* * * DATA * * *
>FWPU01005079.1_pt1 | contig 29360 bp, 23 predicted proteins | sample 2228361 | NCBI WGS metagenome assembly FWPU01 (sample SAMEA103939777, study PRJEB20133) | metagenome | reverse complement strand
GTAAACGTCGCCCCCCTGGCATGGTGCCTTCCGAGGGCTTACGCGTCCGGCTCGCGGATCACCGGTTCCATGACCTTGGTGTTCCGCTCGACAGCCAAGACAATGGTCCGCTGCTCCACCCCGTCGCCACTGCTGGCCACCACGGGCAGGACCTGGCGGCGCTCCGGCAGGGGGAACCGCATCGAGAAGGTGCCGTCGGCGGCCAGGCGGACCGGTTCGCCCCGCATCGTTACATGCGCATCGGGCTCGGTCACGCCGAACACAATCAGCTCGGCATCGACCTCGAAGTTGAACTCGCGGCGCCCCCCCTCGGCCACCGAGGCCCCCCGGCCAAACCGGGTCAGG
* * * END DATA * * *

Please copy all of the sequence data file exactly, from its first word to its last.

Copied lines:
>FWPU01005079.1_pt1 | contig 29360 bp, 23 predicted proteins | sample 2228361 | NCBI WGS metagenome assembly FWPU01 (sample SAMEA103939777, study PRJEB20133) | metagenome | reverse complement strand
GTAAACGTCGCCCCCCTGGCATGGTGCCTTCCGAGGGCTTACGCGTCCGGCTCGCGGATCACCGGTTCCATGACCTTGGTGTTCCGCTCGACAGCCAAGACAATGGTCCGCTGCTCCACCCCGTCGCCACTGCTGGCCACCACGGGCAGGACCTGGCGGCGCTCCGGCAGGGGGAACCGCATCGAGAAGGTGCCGTCGGCGGCCAGGCGGACCGGTTCGCCCCGCATCGTTACATGCGCATCGGGCTCGGTCACGCCGAACACAATCAGCTCGGCATCGACCTCGAAGTTGAACTCGCGGCGCCCCCCCTCGGCCACCGAGGCCCCCCGGCCAAACCGGGTCAGG